What-ho, chums. It seems that barely moments after out last little chat about VR, Facebook caused the gaming community to fall off their bar stools in astonishment by buying Oculus Rift for a whacking great sum – $2 billion to be exact. Not exactly small change, but ’tis but a drop in the ocean for the hulking moneywhale that is Facebook. I must say, the move rather caught me on the hop, and it certainly had the community in uproar. The immediate reaction was one of horror that an ‘evil’ megacorp had stolen ‘our’ company to use for nefarious ends, probably involving FarmVille or Candy Crush, or some other such insidious free-to-play mugger game. But on the other hand, it could also be seen as a healthy sign that the technology we’ve all learned to love is finally, after years in development, about to wade out into the mainstream.
I sympathise with the naysayers in some respects, especially those who funded Oculus through Kickstarter using their very own cash, simply from a will to see the technology succeed. It highlights a very real problem with Kickstarter – namely that it works fine for small projects where the end result is simply a game that never would have been made otherwise, but when it comes to kick-started new technology, the backers end up short-changed. If those backers had bought shares in Oculus in the traditional sense of the word, they would now be on the receiving end of a healthy financial return thanks to Facebook’s money cannon, and more to the point would have a say in what happens to the technology. As it is, they’re left wondering what on earth will happen to the fantastic contraption that they helped into the world. Will it evolve into the revolutionary gaming machine that was sold to them? Or will it become simply a fancy gizmo for watching basketball ‘as if you’re in a ringside seat’, as Mr. Zuckerberg so bizarrely touted? Only time will tell.
Despite the Facebook buyout, or more likely because of it, the hype behind VR is escalating to absurd levels. This week the CEO of Epic Games claimed that VR will be “bigger than smartphones” – a comment that was rightly subjected to scathing scepticism. As I espoused from the comfort of my armchair last week, VR will be big, but not that big – the very fact that the technology requires one to don a medieval-style helmet necessarily limits its application, and this will instantly put off many people from using it. VR is unlikely to entirely usurp the more traditional way of playing games with a controller and TV, mostly because it still makes a lot of people feel sick, and fast-paced games really aren’t suited to the medium. I see it developing more along the lines of Kinect – a massive buzz will lead to rapid sales, but many will quickly dismiss the tech as a novelty. However, unlike Kinect, there will remain a dedicated and hardcore following who will wholly embrace the technology. Augmented reality systems such as Google Glass, on the other hand, are likely to become more mainstream, but I still doubt whether they will gain the market penetration of smartphones.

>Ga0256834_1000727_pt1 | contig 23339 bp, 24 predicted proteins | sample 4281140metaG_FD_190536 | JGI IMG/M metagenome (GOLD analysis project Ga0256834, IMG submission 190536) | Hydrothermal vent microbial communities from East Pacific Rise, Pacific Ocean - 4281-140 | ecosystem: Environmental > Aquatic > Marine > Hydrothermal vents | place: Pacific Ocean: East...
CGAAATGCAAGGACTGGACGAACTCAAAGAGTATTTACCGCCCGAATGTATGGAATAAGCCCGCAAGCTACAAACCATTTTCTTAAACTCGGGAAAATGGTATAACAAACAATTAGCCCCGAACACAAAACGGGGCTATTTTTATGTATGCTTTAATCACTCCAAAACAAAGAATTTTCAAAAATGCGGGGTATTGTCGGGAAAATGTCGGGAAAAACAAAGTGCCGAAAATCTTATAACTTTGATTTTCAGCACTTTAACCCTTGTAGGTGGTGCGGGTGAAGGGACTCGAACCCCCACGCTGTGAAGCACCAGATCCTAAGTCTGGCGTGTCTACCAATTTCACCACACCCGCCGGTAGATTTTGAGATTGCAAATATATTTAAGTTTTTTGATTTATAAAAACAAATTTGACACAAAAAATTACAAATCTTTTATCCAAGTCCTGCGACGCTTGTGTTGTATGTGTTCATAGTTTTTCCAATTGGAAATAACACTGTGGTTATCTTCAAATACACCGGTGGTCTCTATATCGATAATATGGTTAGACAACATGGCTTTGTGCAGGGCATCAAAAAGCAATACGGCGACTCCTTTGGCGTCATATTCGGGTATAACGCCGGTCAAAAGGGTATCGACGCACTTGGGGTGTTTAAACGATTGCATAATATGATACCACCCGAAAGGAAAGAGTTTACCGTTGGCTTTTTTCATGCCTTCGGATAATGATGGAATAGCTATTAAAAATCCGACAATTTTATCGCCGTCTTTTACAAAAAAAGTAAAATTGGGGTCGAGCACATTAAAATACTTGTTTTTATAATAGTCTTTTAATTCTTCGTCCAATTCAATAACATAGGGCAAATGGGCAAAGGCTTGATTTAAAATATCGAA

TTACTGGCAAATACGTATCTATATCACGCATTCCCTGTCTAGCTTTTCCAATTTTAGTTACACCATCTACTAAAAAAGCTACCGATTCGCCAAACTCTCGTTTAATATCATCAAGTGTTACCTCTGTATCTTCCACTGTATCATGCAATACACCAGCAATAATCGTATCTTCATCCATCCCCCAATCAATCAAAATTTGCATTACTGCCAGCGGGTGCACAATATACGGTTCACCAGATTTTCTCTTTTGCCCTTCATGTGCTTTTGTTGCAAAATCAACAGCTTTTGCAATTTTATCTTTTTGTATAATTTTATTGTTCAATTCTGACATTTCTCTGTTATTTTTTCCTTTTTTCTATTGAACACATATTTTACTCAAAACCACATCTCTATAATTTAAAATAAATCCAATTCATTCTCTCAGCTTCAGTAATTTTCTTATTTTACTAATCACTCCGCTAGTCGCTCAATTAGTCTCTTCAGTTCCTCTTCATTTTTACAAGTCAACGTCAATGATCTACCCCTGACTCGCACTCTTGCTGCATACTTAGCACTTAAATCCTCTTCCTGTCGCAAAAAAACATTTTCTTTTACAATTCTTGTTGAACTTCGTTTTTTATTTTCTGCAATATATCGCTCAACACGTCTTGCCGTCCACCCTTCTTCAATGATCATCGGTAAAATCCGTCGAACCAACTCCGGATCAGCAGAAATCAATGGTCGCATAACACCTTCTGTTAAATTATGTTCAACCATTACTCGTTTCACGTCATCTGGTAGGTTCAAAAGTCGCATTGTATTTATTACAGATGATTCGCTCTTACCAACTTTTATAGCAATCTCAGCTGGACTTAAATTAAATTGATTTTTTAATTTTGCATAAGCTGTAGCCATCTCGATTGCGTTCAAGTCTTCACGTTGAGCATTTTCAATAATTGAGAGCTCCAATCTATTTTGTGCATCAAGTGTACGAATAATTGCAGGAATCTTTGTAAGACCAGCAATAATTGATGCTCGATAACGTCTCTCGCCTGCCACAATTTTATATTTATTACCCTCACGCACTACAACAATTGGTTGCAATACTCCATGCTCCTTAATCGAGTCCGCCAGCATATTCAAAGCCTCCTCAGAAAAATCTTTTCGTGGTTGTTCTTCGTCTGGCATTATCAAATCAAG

In other news, Amazon entered the console market. After a fashion. Their set-top box allows users to stream games, but mostly it appears to be focused on allowing purchasers to watch Amazon’s video content. The fact that the game controller is sold separately indicates that games are an afterthought, and I doubt many readers of A Most Agreeable Pastime will be enticed by the prospect of the hundreds of free-to-play games said to be in the works for the system – for this gentleman at least, the words ‘free-to-play’ have become synonymous with ‘we-will-attempt-to-rip-you-off’.
To be honest, I am left utterly clueless as to the market for Amazon’s Fire TV. Most gamers have consoles through which they can stream Netflix, etc. and aren’t interested in free-to-play games, and most non-gamers already stream such content through laptops, tablets or services like Sky. Add in the fact that Internet TVs are getting ever cheaper and offer the same streaming services, and I’m left pondering the point of Amazon’s new device. Oh, and that controller looks awful, doesn’t it? Like a cheap knock-off of an Xbox One controller you might find on the local market, perhaps with a neon, star-shaped label attached, scrawled with “Genyuine X-boX 1 Controler! £9.99!!!!”
Back in The Manor, it’s been an eventful week, as I finally finished both Fire Emblem: Awakening and L.A. Noire. Ms. D. and I were both impressed by the ending of the latter – which crescendoed in classic film-noir style. I’m saddened that our nights in with Cole Phelps and co. have come to an end, and I dearly hope that L.A. Noire 2 eventually emerges, although we may be in for a long wait. In the meantime, however, I’ve been consoling myself with the purchase of Steamworld Dig on the 3DS, which has proven to be an excellent buy… but I fear I’ve waffled on for too long already to tell you more: I shall leave that one for next time.